Respondent Perceptions On Firm Size
|I believe the size of the organisation influence our innovation strategies||B8.1||0,373|
|The size of our enterprise impacts on our innovation strategies||B8.2||0,326|
|I believe larger organisations innovate more compared to SMEs||B8.3||0,375|
|Innovation strategy is not influenced by the size of the organisation||B8.4||0,352|
Size of the Enterprise and Innovation Strategies
The results show that 42.7% of the respondents believe the size of the enterprise influence the innovation strategy. However, 5.8% strongly disagree and a further 10.5% opted to be neutral. The results indicate that a majority of respondents believe that as the firm grows in size so are the innovation strategies.
Larger Businesses and Innovation
The responses prove that a majority 45.6% of the respondents agree that established businesses are more innovative. A further 29.2% strongly agree, while 9.4% disagree and 12.3% opted for neutrality. The findings mirror those of Chimucheka (2013), who contends that established businesses are more innovative because of sufficient financial resources shows in Table 3.
Economic Situation in Our Country
|The prevailing economic situation in our country impacts on our innovation capabilities.||B9.1||0,741|
|Economic situation of a country influence SMEs innovation strategies.||B9.2||0,741|
|Country’s economic situation impact on the business’ ability to produce innovative new products or service.||B9.3||0,810|
|The poor economic growth in the country is affecting the business ability to introduce new products/ service and marketing.||B9.4||0,583|
|I believe economic factors do not affect the business innovation strategy.||B9.5||0,418|
SME Innovation Culture
The Owner/Manager Attends Innovation Workshops
The findings show that 38.6% of the respondents agree to attend innovation workshops. A total of 10.5% disagree, while 5.3% strongly disagree. The results prove that few small enterprises in Durban actually take innovation workshops seriously.
The Business Invests in Technology
The results from the respondents show that a majority 64.9% invest in some technology. A total of 3.5% disagree while a further 1.8% strongly disagree. The results are conclusive, most small businesses in Durban are pro technology and promote a culture of innovativeness.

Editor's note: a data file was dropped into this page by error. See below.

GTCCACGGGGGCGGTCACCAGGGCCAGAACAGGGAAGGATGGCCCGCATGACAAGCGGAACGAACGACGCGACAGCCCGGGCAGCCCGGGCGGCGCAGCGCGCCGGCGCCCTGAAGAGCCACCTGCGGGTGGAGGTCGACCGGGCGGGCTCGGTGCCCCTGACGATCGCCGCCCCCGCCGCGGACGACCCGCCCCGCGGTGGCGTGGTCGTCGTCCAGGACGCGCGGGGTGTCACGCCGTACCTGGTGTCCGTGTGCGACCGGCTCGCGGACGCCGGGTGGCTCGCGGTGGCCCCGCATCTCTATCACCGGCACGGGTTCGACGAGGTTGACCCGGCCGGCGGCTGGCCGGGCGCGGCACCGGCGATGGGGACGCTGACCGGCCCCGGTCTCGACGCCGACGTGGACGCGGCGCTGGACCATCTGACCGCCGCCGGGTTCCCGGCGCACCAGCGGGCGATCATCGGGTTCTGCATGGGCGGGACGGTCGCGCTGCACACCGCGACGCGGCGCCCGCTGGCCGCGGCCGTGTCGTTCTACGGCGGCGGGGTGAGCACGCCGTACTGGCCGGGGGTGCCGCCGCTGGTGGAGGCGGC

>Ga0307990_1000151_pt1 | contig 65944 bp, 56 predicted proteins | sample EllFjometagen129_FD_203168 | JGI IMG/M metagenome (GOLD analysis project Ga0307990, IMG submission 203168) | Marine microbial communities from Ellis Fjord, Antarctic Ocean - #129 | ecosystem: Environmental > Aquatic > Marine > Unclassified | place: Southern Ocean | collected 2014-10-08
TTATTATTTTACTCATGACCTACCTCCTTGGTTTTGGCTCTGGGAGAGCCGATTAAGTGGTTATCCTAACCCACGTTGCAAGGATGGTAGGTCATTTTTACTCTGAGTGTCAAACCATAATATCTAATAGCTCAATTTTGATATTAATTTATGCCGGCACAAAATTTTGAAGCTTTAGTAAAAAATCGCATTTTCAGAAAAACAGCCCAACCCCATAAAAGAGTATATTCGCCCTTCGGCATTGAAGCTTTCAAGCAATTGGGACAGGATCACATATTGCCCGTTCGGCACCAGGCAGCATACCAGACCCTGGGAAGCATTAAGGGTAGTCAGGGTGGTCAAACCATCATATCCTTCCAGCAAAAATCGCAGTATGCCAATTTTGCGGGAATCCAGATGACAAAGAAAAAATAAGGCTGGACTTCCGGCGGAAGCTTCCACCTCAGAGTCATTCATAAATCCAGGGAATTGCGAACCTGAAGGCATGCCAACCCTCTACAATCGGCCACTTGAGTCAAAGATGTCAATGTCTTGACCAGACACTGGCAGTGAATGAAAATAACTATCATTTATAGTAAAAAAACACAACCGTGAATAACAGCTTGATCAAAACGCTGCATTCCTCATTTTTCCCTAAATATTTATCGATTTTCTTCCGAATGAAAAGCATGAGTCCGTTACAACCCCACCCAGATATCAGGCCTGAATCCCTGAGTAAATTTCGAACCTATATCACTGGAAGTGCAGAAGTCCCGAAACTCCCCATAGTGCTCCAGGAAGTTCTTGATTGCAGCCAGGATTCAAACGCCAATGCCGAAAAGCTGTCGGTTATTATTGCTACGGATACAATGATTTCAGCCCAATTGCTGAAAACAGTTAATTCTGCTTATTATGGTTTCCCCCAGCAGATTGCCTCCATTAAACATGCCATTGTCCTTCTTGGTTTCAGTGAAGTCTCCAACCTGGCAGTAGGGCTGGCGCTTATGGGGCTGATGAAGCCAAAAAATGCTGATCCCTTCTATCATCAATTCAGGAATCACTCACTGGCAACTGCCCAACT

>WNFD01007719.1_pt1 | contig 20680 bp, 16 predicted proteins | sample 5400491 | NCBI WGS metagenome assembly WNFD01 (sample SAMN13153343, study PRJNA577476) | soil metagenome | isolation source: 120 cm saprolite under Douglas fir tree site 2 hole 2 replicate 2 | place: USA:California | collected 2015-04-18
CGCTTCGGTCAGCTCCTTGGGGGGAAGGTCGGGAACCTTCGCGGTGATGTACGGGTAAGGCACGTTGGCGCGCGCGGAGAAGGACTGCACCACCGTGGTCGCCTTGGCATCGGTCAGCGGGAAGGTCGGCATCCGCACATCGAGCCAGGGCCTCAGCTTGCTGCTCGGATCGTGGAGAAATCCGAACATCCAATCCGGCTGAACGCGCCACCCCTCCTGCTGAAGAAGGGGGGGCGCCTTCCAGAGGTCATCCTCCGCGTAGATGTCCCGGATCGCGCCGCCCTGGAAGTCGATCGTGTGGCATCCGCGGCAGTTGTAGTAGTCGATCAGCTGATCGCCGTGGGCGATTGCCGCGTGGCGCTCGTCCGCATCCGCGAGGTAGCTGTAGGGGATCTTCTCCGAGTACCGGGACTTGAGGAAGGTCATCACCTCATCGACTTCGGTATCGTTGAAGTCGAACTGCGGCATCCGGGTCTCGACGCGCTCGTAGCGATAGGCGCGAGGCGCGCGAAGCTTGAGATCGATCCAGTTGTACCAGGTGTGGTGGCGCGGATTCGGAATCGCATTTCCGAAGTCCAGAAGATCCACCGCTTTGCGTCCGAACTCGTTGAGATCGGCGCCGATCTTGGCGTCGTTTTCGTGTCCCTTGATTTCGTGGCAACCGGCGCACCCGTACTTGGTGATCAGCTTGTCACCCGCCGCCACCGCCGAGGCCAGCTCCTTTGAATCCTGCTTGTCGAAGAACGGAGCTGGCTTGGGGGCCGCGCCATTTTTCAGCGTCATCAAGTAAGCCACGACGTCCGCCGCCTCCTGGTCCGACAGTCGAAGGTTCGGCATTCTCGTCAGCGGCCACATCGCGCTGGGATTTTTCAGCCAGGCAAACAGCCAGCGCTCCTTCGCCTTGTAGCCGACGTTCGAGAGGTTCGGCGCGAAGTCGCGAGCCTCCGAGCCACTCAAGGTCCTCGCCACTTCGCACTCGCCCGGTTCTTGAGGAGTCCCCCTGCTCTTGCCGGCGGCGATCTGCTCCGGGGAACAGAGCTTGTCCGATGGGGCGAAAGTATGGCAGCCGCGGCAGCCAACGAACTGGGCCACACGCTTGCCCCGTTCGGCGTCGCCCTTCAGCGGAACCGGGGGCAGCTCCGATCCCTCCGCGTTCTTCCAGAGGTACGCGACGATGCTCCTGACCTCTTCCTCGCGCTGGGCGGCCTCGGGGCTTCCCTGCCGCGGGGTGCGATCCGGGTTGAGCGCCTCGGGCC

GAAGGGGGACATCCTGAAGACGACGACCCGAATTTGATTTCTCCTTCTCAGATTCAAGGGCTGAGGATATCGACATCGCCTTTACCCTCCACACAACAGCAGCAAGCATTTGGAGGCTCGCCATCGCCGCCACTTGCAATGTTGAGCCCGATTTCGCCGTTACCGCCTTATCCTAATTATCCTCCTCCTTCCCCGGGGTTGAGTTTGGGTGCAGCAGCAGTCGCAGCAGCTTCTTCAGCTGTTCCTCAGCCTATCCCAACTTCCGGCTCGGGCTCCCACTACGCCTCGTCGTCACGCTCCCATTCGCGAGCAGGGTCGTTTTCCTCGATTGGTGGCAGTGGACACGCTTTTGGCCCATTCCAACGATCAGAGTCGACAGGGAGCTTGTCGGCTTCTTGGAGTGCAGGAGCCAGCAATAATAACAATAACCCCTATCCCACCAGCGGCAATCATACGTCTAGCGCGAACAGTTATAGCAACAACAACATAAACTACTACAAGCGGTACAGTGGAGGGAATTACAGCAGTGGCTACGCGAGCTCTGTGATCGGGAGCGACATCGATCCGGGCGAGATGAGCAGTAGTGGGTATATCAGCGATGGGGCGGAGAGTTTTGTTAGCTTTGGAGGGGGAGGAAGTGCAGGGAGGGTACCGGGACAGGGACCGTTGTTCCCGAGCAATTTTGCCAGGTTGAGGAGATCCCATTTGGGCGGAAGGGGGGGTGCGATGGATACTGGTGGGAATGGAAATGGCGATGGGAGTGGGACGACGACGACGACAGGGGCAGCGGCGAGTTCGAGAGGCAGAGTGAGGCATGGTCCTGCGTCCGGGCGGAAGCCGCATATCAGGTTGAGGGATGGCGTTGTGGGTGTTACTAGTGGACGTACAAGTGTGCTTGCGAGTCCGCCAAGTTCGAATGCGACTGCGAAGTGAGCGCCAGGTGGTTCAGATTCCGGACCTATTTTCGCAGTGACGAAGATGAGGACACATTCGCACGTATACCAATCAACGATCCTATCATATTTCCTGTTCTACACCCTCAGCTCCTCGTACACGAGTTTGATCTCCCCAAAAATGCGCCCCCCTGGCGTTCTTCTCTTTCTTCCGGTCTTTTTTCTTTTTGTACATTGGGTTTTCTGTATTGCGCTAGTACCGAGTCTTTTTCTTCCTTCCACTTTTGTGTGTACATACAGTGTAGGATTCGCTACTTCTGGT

The business promotes creative skills
The results show that half of the respondents 50.3% promote creativity. A low 2.9% disagree while a total of 8.2% remained neutral and 2,3% strongly disagree. The findings are conclusive a majority of small business promote some innovative culture. A study conducted by Almodóvar-González, Fernández-Portillo and Díaz-Casero (2020) revealed that SMEs that promote sharing of ideas and invest in technology stand to gain immensely in the business market.
The Government Provide Financial Support
The results suggest that 39.2% of the respondents agree that the governments provide financial support to SMEs. A further 14% strongly agree while a total of 36.8% opted to remain neutral and 6.4% disagree. According to Songling et al. (2018), SMEs that receive government support are more productive and turn to being innovative shows in Table 4.
Government Supports And Innovative
|The government supports SMEs to be innovative.||B12.1||0,755|
|The policies of the government are pro-innovation.||B12.2||0,827|
|The government provide incentives to SMEs that deliver new products or services.||B12.3||0,832|
|The business environment provided by the government is conducive for small firms to innovate.||B12.4||0,822|
Government Policies on Innovation
The findings show that 39.8% of the respondents agree that government policies are proinnovation. A further 10.5% strongly agree, while a low 7.6% disagree. The findings acknowledge the important role the government is playing in ensuring small business engage in innovation activities. According to Serei (2017) advances that the role of government is to provide SMEs with an enabling business environment that provides favourable policies and mitigates challenges.
Government Incentives for Delivering New Products Or Service
A total of 35.1% of the respondents agree that the government provide incentives to small business that offer new products or service. A further 12.3 strongly agree while 7.6% strongly disagree. Even, in a time of global pandemic Covid-19 the government has continued to provide assistance to small business. The Business Growth and Resilience Facility is aimed at funding SMEs that produce or supply products or service related to health care.